She earnestly entreated to go, and promised to change her dress immediately.
He accordingly waited till she was ready, and then spent more than an hour walking round the grounds with her. She told him the history of her life, and wept bitterly over the retrospect of her erroneous course.
It seemed a great relief to have some one to whom she could open her over-burdened heart.
She was occasionally incoherent, but the fresh air invigorated her, and the quiet talk soothed her perturbed feelings.
At parting, she said, ‘I thank you. I thought I hadn't a friend in the world.
I was afraid everybody had forgotten me.’
‘I am thy sincere friend,’ he replied; ‘and I promise that I will never forget thee.’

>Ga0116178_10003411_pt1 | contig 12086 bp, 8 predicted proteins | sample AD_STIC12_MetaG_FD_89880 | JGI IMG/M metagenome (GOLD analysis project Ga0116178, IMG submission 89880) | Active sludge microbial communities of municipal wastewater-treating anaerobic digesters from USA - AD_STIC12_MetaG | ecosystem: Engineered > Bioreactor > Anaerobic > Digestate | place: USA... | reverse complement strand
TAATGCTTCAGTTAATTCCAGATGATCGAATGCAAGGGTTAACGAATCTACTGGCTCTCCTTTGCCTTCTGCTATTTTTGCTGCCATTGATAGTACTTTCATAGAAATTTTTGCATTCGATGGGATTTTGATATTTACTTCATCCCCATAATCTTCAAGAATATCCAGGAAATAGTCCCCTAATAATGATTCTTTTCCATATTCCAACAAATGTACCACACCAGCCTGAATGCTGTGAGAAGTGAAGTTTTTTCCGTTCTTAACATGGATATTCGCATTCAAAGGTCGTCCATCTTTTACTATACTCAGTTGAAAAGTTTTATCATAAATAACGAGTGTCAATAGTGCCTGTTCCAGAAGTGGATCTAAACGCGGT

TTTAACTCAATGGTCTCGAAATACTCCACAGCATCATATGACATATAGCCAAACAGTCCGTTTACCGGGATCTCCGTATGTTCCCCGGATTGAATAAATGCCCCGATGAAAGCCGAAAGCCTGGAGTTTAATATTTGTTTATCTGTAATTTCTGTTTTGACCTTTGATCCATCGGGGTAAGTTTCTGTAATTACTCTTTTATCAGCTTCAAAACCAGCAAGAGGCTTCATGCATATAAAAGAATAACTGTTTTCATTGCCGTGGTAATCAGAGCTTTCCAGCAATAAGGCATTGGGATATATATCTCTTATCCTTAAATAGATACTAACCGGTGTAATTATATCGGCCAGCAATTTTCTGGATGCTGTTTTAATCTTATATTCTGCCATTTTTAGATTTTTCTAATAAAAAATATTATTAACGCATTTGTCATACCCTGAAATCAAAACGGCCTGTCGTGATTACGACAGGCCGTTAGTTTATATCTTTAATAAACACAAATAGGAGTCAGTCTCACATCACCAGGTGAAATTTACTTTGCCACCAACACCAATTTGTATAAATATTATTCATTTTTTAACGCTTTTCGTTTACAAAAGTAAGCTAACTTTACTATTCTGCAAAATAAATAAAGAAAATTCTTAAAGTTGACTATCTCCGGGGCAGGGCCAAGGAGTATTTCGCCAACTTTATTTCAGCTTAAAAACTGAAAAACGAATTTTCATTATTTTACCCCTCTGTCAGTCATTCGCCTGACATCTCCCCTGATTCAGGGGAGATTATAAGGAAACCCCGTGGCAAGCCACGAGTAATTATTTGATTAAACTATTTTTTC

I make the following extract from a letter, which he wrote to her soon after: ‘Now, Julia
, listen to me, and mind what I say; for thou knowest I am thy friend.
I want thee, at all times, and upon all occasions, to be very careful of thy conduct.
Never suffer thyself to use vulgar or profane language.
It would grieve me, and I am sure thou dost not wish to do that.
Besides, it is very degrading, and very wicked.
Be discreet, sober, and modest.
Be kind, courteous, and obliging to all. Thou wilt make many friends by so doing, and wilt feel more cheerful and happy thyself.
Do be a lady.
I know thou canst, if thou wilt.
More than all, I want thee to be ’